Panazella is a salad made mainly of tomatoes and chunks of crispy bread. Make sure you use the very best tomatoes - and the trick is to ensure that they are at room temperature for maximum flavour. Also try to use a variety of tomatoes for this dish - different colours and sizes look and taste fantastic. I used yellow pear tomatoes from our garden, along with romas, kumatos (the gorgeous dark fleshed variety) and a couple of heirloom varieties. The result was a riot of colour and wonderful vibrant tomato flavours.
What about the lamb? Well the lamb is ridiculously simple to cook (seriously, if you are the type of person who burns water, then you could still pull off this recipe!) and the prep work takes about 15 minutes. Then comes the "slow" part (I did say it was slow cooked). It takes about 4 hours to cook - which is why it is a perfect Sunday dish. You put it in the oven, then enjoy the rest of the day - watch a movie or read a book or have a snooze and the oven does the rest. It requires very minimal supervision and the result is spectacular. If you want the lamb to be ready for lunch, put it on when you get up in the morning and and it will be succulent and gorgeous in time for lunchtime. If you plan on making it you dinner, then put it in the oven just after lunch.
When you are buying lamb shoulder, make sure that it is on the bone - not the rolled boneless shoulder of lamb that you will also see in the butcher shop window. If you can't see lamb shoulder with the bone in, ask the butcher - they will be sure to have some out the back and can cut it for you. It is a cheap cut of meat, so if you are on a budget it is a great substitute for the more expensive leg of lamb. The catch though, is that it needs very long, slow, loving cooking to be just right. The end result is so tender you don't even really require a knife to cut it - it will just come away from the bone in juicy morsels.
So, tonight's dinner consisted of the lamb that had been cooking all afternoon and the beautiful Panazella salad and it was a big hit. So tasty and lip smacking was this combination, that we actually abandoned cutlery all together and ate the whole meal with our hands, tearing the meat off the bone and licking our fingers. Uncouth? Sure. But lots more fun. I did say it was a peasant dish, didn't I? Anyway, food always tastes better when it's eaten with your hands I say. Here was the dish before it was devoured....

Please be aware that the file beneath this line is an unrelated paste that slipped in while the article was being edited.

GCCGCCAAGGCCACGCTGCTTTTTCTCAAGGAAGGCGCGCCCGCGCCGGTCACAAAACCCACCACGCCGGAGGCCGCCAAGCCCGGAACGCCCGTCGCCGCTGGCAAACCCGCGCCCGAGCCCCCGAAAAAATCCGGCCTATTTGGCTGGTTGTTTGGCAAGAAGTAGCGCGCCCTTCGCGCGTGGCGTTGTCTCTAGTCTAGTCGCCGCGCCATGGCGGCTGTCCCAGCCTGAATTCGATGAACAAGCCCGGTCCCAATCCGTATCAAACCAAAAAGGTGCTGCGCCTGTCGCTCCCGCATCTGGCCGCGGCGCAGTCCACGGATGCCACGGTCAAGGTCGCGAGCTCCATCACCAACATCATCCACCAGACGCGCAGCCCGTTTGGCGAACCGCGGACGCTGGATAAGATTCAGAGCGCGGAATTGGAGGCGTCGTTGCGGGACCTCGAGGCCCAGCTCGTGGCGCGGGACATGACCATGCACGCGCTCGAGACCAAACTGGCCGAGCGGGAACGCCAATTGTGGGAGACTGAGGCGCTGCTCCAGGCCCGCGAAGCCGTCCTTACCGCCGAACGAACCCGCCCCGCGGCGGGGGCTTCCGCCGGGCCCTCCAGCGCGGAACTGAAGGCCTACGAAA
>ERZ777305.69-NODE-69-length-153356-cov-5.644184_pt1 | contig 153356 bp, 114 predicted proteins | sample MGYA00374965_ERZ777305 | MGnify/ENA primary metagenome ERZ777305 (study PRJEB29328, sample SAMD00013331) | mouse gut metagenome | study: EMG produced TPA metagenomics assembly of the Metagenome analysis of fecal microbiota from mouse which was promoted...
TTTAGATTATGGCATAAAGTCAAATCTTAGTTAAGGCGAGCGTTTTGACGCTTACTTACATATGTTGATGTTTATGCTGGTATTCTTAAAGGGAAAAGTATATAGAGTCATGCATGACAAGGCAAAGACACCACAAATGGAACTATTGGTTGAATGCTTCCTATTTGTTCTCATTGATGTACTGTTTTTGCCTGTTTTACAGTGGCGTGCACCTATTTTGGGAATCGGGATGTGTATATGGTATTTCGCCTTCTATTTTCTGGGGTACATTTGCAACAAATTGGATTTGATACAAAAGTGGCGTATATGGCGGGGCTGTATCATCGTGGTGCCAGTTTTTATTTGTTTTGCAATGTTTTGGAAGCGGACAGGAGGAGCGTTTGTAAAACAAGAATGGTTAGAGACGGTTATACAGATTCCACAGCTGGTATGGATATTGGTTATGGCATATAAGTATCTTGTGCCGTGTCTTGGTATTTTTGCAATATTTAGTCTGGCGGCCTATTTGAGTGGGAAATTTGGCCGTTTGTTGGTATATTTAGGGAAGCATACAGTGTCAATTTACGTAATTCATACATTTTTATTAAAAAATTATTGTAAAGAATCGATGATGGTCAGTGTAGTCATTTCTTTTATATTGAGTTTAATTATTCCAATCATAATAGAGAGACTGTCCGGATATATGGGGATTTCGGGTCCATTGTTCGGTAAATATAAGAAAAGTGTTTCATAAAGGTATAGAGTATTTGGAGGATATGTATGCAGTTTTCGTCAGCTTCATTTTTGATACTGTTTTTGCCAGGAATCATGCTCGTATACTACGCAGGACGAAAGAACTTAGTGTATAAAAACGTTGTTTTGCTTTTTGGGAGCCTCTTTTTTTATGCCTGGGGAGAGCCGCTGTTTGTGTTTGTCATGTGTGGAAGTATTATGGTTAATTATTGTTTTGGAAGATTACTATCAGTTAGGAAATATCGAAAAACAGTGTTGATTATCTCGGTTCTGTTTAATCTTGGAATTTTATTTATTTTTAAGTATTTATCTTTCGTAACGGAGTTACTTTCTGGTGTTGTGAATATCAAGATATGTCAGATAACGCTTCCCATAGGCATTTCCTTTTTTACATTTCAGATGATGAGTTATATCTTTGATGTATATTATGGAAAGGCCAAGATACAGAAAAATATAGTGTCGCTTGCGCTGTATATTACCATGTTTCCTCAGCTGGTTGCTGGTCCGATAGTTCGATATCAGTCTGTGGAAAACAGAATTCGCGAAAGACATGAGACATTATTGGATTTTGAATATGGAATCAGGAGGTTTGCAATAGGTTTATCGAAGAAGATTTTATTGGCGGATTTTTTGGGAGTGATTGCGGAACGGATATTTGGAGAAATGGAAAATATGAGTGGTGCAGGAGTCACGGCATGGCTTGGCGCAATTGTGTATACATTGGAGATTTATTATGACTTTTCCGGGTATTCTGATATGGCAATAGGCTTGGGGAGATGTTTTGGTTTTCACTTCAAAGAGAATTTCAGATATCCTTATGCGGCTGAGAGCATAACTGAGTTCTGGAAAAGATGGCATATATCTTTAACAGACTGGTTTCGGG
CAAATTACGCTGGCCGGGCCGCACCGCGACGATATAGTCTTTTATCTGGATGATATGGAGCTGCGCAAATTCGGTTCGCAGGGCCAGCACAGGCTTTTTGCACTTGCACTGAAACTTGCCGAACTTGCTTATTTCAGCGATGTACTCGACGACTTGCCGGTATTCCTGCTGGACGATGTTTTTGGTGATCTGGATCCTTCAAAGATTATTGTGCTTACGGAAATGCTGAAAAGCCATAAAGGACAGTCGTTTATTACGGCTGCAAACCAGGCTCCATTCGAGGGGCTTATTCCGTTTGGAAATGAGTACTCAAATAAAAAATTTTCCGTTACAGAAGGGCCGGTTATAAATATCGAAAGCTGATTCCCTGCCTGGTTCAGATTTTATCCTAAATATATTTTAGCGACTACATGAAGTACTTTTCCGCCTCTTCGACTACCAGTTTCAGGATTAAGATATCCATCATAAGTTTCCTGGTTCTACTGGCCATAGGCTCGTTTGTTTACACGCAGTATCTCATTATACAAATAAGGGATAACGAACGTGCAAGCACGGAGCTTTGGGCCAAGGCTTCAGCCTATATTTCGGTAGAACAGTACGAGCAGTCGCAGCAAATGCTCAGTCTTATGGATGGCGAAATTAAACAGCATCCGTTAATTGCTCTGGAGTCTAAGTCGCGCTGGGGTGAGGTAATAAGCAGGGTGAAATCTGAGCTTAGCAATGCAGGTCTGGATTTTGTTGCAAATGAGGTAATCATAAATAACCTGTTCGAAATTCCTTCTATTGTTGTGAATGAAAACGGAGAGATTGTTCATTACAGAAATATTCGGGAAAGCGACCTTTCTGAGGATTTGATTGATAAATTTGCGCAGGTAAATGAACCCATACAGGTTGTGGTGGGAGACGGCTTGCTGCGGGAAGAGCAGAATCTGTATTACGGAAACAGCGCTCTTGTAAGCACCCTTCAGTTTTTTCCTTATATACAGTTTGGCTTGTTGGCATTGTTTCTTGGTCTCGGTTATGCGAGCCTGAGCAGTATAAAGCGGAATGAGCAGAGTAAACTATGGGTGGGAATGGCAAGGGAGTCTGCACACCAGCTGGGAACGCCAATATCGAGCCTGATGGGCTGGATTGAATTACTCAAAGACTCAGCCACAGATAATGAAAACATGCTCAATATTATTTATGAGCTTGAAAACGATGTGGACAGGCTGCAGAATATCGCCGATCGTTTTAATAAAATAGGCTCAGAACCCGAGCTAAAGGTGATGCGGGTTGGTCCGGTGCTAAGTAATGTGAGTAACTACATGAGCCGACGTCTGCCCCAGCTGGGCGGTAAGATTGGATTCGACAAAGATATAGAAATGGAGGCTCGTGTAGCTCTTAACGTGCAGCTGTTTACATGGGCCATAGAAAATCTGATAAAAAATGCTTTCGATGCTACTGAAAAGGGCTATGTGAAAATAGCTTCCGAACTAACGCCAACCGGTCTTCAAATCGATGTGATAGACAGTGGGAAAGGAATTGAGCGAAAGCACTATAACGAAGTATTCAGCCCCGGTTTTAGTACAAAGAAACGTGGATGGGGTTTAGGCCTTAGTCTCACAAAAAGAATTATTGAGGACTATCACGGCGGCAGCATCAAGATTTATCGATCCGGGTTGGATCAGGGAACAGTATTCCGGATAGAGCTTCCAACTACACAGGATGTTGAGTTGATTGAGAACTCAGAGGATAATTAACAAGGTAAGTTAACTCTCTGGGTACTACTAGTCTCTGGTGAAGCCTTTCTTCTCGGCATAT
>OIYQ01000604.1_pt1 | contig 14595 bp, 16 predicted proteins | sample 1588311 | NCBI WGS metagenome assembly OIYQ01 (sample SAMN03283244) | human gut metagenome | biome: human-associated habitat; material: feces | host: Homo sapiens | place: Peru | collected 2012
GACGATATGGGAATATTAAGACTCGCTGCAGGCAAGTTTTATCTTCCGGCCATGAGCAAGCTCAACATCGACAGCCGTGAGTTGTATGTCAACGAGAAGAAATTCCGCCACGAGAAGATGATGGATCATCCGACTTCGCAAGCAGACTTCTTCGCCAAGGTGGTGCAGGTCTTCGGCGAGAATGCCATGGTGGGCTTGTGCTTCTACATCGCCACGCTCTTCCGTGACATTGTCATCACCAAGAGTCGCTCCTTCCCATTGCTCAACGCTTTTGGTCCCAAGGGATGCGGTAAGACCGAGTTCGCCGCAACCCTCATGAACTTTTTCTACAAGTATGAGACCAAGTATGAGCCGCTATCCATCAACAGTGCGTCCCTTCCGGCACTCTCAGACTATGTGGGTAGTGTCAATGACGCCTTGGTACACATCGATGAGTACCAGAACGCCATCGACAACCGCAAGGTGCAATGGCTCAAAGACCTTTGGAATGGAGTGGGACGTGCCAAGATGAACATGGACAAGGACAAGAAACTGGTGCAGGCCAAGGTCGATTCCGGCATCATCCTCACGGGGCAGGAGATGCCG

Slow Cooked Shoulder of Lamb with Panazella
So, how do you make this lovely rustic creation? Well, for the slow cooked shoulder of lamb, firstly preheat the oven to 220C. Then take the lamb shoulder and pierce a few small cuts into the meat, filling them with halved garlic cloves, lemon rind and rosemary. Rub the meat all over with olive oil and season very well with salt and pepper. Heat a frypan and cook the lamb on a high heat for a few minutes each side, until it is golden.
Place the lamb in a baking dish. To the frypan, add about 1/3 cup verjuice (I love the Maggie Beer one, available from delis, gourmet stores and some supermarkets). If you don't have verjuice, you can substitute white wine. Now add 4 cups of chicken stock to the verjuice in the pan. Stir over the heat for about a minute, then tip the liquid into the roasting pan.
Cook the lamb for 30mins on 220C, the reduce the heat to 190C and allow it to cook for a further 3 and a half hours. Check the meat every hour or so and top the pan up with water if it looks like all of the liquid is evaporating - you want there to always be at least 1cm of liquid in the pan at all times.
Once the cooking time is up, remove the lamb from the oven, wrap loosely in foil and allow it to rest for at least 20 mins. When you are ready to serve the lamb, the meat will be buttery and tender. You may not even want to use a knife to cut it - just pull it from the bone with a pair of tongs. Bliss.
For the Panazella, first tear up some good quality Italian crusty bread into bite sized chunks. Don't even consider using soft sandwich loaf or something similar - you need proper old school bread that has a decent crust and substance to it, or the dish just won't work. I used white Italian bread, but you could use grainy or wholemeal for the extra rustic touch. Put the pieces of bread on a baking tray lined with baking paper and cook them in a moderate oven until they dry out - they should be dry but not browned.
In a bowl, combine chunks of cucumber,red and green peppers or capsicum, thinly sliced red onion, black olives, a couple of tablespoons of roughly chopped continental parsley, and a selection of roughly chopped tomatoes, preferably a few different colours or varieties. Season generously with salt and pepper. Just before serving, drizzle a couple of teaspoons of white balsamic (use white wine vinegar if you don't have the balsamic) and a generous slurp of good quality olive oil over the mixture. Add the dried bread and quickly toss through. Serve immediately. Easy!